The 6 Best Megaphones

Updated May 22, 2018 by Jeff Newburgh

Best High-End
Best Mid-Range
Best Inexpensive
We spent 40 hours on research, videography, and editing, to review the top choices for this wiki. Whether you're directing traffic, organizing a demonstration on the street, or training a football team on the field, one of these powerful megaphones will definitely come in handy when you need to be heard. We've included a variety of models suitable for indoor gatherings and some powerful monsters capable of projecting your voice up to hundreds of yards away. When users buy our independently chosen editorial picks, we may earn commissions to support our work. Skip to the best megaphone on Amazon.

6. Pyle Bullhorn

5. Sugar Home

4. Outback Safari

3. AmpliVox Mity-Meg

2. Pyle Portable

1. Kestrel Blue Ocean

I'm Picking Up Good Vibrations

You may be aware that sound is a matter of vibration. Think of it as a minor atmospheric disturbance caused by the transfer of energy from one object in space to its surrounding environment.

If we dig a little deeper, though, another question presents itself: What makes it possible for one thing in an environment to transmit energy as sound?

The answer will likely break down your understanding of physics and the universe as you know it, so, get ready.

At the core of it all, of everything, is vibration. At the atomic level or the quantum level, this is a basic idea, and it's why those new age types are so keen on feeling your vibrations.

The reason you can put your hand through water and not through wood is that the atomic structure of wood operates at a higher vibrational frequency than your hand, and your hand operates at a higher vibrational frequency than the water.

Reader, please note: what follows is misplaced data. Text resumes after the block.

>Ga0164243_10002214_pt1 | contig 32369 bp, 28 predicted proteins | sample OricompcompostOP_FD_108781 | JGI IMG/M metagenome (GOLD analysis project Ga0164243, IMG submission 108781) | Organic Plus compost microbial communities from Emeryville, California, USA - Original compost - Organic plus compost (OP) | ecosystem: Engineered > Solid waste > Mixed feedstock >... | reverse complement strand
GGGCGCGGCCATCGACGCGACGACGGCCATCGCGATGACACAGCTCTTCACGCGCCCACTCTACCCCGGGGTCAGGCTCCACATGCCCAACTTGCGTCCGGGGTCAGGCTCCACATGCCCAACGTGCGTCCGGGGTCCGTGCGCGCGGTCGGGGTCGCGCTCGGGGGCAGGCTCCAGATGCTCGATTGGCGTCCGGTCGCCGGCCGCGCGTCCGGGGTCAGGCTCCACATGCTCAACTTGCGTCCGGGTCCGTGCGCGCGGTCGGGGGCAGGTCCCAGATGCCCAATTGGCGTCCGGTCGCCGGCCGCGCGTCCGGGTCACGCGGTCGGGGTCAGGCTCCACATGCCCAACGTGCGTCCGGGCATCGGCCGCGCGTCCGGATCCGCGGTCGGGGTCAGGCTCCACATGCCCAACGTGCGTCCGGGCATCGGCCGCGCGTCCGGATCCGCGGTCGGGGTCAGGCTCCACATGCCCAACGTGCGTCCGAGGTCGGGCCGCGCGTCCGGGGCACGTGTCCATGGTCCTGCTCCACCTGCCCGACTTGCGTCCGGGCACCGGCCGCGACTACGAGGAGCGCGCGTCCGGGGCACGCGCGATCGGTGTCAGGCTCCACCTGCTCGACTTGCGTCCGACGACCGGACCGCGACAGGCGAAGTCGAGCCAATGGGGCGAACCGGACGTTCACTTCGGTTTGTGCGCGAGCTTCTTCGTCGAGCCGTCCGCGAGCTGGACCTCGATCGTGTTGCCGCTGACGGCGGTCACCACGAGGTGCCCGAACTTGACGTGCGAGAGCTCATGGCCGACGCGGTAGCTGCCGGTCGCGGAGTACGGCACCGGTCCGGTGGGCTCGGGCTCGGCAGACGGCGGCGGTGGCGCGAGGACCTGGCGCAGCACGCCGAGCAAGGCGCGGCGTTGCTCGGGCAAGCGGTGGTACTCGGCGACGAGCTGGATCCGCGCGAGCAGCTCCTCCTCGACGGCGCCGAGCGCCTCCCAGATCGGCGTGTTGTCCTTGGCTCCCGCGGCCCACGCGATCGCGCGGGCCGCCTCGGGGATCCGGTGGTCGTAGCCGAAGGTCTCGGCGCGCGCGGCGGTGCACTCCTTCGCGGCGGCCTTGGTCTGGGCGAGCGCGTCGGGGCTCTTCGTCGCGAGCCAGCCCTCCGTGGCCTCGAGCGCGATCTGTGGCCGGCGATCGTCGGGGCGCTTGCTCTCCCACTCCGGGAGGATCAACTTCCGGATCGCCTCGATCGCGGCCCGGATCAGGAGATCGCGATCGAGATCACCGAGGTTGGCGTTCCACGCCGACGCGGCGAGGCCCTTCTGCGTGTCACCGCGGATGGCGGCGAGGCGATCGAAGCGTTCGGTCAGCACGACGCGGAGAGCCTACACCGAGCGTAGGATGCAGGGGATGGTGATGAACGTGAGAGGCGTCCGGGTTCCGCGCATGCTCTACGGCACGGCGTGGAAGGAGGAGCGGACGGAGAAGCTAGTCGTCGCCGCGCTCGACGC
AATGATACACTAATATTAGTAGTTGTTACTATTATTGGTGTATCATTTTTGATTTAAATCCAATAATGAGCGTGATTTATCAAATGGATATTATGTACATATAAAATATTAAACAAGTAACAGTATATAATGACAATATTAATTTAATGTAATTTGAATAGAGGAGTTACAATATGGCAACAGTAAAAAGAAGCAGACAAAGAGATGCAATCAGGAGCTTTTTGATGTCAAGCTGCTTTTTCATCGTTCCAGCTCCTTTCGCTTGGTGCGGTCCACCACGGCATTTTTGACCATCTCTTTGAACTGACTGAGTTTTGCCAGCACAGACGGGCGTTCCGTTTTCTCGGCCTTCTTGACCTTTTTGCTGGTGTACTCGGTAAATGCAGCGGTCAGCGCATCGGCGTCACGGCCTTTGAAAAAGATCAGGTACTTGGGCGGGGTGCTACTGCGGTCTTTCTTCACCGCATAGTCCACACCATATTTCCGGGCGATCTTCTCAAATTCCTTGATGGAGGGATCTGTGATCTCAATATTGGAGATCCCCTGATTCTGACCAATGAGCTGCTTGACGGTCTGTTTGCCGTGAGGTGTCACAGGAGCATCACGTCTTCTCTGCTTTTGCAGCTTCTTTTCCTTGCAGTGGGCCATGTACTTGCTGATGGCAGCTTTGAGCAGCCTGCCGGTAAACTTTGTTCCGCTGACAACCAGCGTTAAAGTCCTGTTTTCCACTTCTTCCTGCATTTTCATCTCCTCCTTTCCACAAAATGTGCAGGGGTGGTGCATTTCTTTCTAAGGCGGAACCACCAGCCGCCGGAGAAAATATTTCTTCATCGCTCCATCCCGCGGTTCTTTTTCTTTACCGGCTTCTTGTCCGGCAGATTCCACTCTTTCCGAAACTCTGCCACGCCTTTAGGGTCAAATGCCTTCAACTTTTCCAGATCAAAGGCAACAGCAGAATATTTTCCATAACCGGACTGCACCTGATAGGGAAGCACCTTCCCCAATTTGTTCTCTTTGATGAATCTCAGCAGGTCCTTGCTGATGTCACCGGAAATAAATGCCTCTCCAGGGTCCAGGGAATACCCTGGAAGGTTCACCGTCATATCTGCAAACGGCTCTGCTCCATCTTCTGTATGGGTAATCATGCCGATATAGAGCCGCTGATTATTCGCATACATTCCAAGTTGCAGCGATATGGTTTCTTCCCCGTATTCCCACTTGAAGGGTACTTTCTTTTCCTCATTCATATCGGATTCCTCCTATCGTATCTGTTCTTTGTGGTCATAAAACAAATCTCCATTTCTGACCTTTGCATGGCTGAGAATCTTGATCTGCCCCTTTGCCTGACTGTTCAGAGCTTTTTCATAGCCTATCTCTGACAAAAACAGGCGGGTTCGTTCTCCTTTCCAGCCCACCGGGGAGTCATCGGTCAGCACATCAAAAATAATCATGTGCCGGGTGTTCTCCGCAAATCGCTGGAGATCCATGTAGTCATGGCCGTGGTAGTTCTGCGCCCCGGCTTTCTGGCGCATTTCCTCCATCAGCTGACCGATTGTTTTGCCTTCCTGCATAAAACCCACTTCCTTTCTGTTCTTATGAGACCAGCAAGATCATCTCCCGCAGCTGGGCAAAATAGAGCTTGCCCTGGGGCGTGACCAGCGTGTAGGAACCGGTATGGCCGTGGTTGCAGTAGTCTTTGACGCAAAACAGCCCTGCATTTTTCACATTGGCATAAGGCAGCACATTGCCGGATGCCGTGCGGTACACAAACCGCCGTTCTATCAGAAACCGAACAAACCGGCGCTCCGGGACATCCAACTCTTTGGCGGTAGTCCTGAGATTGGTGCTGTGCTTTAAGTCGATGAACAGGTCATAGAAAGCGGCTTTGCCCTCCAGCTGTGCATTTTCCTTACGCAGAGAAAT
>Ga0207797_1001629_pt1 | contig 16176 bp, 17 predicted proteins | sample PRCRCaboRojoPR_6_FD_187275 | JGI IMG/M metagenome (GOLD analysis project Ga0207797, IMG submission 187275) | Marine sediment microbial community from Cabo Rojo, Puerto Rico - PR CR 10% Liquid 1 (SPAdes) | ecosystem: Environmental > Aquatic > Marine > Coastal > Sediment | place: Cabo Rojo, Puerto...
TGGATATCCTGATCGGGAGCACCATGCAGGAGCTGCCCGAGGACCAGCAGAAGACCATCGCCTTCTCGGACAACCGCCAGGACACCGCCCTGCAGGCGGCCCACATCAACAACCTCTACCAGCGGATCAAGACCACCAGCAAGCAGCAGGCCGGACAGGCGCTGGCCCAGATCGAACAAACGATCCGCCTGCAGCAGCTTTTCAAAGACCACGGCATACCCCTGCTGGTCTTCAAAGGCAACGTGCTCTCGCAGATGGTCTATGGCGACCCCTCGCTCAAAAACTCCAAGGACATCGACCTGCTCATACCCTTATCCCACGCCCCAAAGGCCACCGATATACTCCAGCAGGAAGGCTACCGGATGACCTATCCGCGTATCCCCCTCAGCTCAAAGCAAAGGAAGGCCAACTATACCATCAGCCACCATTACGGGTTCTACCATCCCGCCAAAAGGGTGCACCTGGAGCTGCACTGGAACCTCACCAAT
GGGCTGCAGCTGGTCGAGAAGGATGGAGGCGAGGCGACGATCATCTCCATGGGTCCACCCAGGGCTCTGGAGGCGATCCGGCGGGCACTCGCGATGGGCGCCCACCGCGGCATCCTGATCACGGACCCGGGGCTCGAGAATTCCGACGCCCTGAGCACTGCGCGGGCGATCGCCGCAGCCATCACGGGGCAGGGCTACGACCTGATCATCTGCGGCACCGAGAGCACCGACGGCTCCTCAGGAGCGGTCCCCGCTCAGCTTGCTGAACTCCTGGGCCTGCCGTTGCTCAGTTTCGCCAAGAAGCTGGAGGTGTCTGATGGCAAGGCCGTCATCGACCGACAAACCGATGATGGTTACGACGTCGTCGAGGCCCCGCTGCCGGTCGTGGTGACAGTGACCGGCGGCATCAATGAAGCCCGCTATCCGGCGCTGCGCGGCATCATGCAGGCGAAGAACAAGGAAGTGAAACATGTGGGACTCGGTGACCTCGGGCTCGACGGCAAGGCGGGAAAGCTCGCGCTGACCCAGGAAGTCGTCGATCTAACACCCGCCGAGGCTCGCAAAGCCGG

Of course, these vibrations are measured in conjunction with the variable of time, which is why water can, eventually and under the right circumstances, permeate wood and even stone.

When we accept that time and space are essentially the same thing that is simply measured in two ways, we can see why a more powerful megaphone is needed to amplify the vibration of your voice enough to permeate a greater distance. It'd be like increasing the water pressure in an aquifer.

At any level of power, simply increasing the surface area of a vibrating source will magnify its ability to travel across space. It will seem louder and travel farther.

When you add the kinds of drivers to the mix that megaphones use (those are the little cylindrical pieces in the middle of the cone), the megaphone becomes a tripartite source: Mouth, driver, cone.

The more powerful the driver, and the bigger the cone, the greater your voice will carry.

A Megaton Of Options

At first glance, it might be hard to see any real difference between one megaphone and the next. They're all shaped basically the same, with a little removable handheld microphone, a long bell, and a handle.

Similarities, while reassuring to a certain extent, can make a product decision more difficult for lack of real comparability.

Fortunately for you, we've gone ahead and taken a lot of the sting out of your search by presenting you with the cream of the crop. You don't want all the cream, though, just a good spoonful.

Well, what's your taste in cream? Leaving the metaphor aside, what are you going to use your megaphone to accomplish?